Notes on GDB

This is a living document containing my notes on GDB usage

gdbinit

The script ~/.gdbinit will always be run when starting gdb. A good default is:

set width 0
set height 0
set print pretty on
set disassembly-flavor intel
set confirm off

These will

  • Disable paging
  • Turn on pretty printing
  • Set the assembly syntax to Intel
  • Remove the confirmation message when exiting

Debugging Levels

If the code has a lot of macros, consider using debug info level of -g3. This allows gdb to expand macros when debugging

Passing Arguments

To pass arguments to a program launched with gdb, use the --args switch with the program name as the first argument:

gdb --args a.out --switch1 --switch2=somesetting

Then in gdb you can see arguments anytime:

(gdb) show args
" --switch1 --switch2=somesetting"

Conditonal Breakpoints

Breakpoints can have conditions. If I want to break some_function(int n), but only when n == 3:

(gdb) break some_function if n == 3

Scripting

Consider the following file gdbscript:

# gdbscript
b 12
b other.c:45
r

When run with gdb -x gdbscript a.out, this will set breakpoints and start the program.

Caveats

Everything in gdb scripting is global. Be careful with function and variable definitions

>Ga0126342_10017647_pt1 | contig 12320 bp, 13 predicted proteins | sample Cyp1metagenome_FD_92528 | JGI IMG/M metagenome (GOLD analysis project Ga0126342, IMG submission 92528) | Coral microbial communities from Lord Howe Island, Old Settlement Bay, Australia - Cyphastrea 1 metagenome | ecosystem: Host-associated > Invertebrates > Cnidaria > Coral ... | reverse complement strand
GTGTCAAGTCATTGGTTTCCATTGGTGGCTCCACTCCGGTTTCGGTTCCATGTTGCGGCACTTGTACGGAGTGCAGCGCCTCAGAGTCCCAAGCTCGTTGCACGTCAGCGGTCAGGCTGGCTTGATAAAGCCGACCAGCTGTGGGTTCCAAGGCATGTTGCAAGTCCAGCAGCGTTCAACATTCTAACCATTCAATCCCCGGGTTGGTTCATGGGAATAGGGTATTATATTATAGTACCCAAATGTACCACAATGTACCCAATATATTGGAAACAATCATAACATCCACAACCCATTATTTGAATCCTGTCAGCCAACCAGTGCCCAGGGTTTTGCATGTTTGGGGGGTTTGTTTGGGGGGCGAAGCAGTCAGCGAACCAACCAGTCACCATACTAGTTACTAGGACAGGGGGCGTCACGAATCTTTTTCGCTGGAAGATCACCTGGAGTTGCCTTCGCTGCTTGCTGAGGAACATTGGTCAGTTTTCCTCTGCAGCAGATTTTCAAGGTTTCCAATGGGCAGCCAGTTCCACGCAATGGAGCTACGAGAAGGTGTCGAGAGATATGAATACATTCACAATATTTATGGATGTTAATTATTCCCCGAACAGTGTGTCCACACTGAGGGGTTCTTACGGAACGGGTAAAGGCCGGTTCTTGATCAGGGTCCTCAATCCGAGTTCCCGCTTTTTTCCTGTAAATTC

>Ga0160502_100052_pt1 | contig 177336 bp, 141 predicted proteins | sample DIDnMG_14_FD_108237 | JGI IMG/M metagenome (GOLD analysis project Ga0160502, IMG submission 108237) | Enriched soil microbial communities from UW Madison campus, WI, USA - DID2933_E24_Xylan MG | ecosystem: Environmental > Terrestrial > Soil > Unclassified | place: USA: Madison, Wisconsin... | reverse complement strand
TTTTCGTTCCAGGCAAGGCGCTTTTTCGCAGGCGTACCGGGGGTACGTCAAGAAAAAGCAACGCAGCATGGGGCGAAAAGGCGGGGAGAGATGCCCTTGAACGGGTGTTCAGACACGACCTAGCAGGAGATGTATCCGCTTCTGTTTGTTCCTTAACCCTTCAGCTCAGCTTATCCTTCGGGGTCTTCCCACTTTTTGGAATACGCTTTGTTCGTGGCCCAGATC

Commands

Commands will be run on every breakpoint. With the following snippet of C code:

int n = 0;

# starts at line 32
for (int i = 0; i < 10; i++) {
    ++n;
}

The following gdbscript will print every other value of i during iteration:

# gdbscript
set $x = 0
b 32
commands
    set $x = $x + 1
    if $x % 2 == 0
        printf "n: %d\n", n
    end
    c
end
run

Macros

Macros can be defined in gdbscript to be used during a debugging session. Here’s an interesting macro that prints the values of the x86 eflags register (Taken from adacore)

define eflags
    printf "     OF <%d>  DF <%d>  IF <%d>  TF <%d>",\
           (($eflags >> 0xB) & 1), (($eflags >> 0xA) & 1), \
           (($eflags >> 9) & 1), (($eflags >> 8) & 1)
    printf "  SF <%d>  ZF <%d>  AF <%d>  PF <%d>  CF <%d>
",\
           (($eflags >> 7) & 1), (($eflags >> 6) & 1),\
           (($eflags >> 4) & 1), (($eflags >> 2) & 1), ($eflags & 1)
    printf "     ID <%d>  VIP <%d> VIF <%d> AC <%d>",\
           (($eflags >> 0x15) & 1), (($eflags >> 0x14) & 1), \
           (($eflags >> 0x13) & 1), (($eflags >> 0x12) & 1)
    printf "  VM <%d>  RF <%d>  NT <%d>  IOPL <%d>
",\
           (($eflags >> 0x11) & 1), (($eflags >> 0x10) & 1),\
           (($eflags >> 0xE) & 1), (($eflags >> 0xC) & 3)
end

This macro can then be run at any time during a debugging session

(gdb) eflags
    OF <0>  DF <0>  IF <1>  TF <0>  SF <1>  ZF <0>  AF <0>  PF <0>  CF <0>
    ID <1>  VIP <0> VIF <0> AC <0>  VM <0>  RF <0>  NT <0>  IOPL <0>

Hook-stop

The hook stop macro is called every time the program hits a breakpoint. This can be combined with user-defined macros. In this example, we will call the above eflags macro every time we hit a breakpoint:

define hook-stop
  eflags
end

fputs.com

Opinions expressed on this website are mine and are usually wrong


2022-04-04